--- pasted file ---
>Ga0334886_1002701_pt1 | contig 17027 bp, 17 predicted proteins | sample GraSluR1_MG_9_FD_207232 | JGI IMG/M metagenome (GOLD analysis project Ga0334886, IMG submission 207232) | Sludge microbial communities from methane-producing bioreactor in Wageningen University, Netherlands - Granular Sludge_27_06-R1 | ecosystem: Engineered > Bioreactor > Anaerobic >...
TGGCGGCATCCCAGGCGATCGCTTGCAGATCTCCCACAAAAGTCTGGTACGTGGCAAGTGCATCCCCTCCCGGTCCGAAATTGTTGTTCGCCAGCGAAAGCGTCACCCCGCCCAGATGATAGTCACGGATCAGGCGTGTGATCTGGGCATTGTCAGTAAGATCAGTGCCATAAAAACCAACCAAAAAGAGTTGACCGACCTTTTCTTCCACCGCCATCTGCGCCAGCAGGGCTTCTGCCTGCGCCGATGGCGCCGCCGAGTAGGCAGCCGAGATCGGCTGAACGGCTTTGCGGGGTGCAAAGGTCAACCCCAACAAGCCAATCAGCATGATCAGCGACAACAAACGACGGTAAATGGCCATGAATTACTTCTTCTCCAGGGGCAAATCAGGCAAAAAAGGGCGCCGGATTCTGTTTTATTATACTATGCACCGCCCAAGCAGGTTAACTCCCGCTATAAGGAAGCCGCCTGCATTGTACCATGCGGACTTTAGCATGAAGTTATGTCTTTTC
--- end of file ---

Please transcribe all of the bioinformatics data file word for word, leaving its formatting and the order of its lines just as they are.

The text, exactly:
>Ga0334886_1002701_pt1 | contig 17027 bp, 17 predicted proteins | sample GraSluR1_MG_9_FD_207232 | JGI IMG/M metagenome (GOLD analysis project Ga0334886, IMG submission 207232) | Sludge microbial communities from methane-producing bioreactor in Wageningen University, Netherlands - Granular Sludge_27_06-R1 | ecosystem: Engineered > Bioreactor > Anaerobic >...
TGGCGGCATCCCAGGCGATCGCTTGCAGATCTCCCACAAAAGTCTGGTACGTGGCAAGTGCATCCCCTCCCGGTCCGAAATTGTTGTTCGCCAGCGAAAGCGTCACCCCGCCCAGATGATAGTCACGGATCAGGCGTGTGATCTGGGCATTGTCAGTAAGATCAGTGCCATAAAAACCAACCAAAAAGAGTTGACCGACCTTTTCTTCCACCGCCATCTGCGCCAGCAGGGCTTCTGCCTGCGCCGATGGCGCCGCCGAGTAGGCAGCCGAGATCGGCTGAACGGCTTTGCGGGGTGCAAAGGTCAACCCCAACAAGCCAATCAGCATGATCAGCGACAACAAACGACGGTAAATGGCCATGAATTACTTCTTCTCCAGGGGCAAATCAGGCAAAAAAGGGCGCCGGATTCTGTTTTATTATACTATGCACCGCCCAAGCAGGTTAACTCCCGCTATAAGGAAGCCGCCTGCATTGTACCATGCGGACTTTAGCATGAAGTTATGTCTTTTC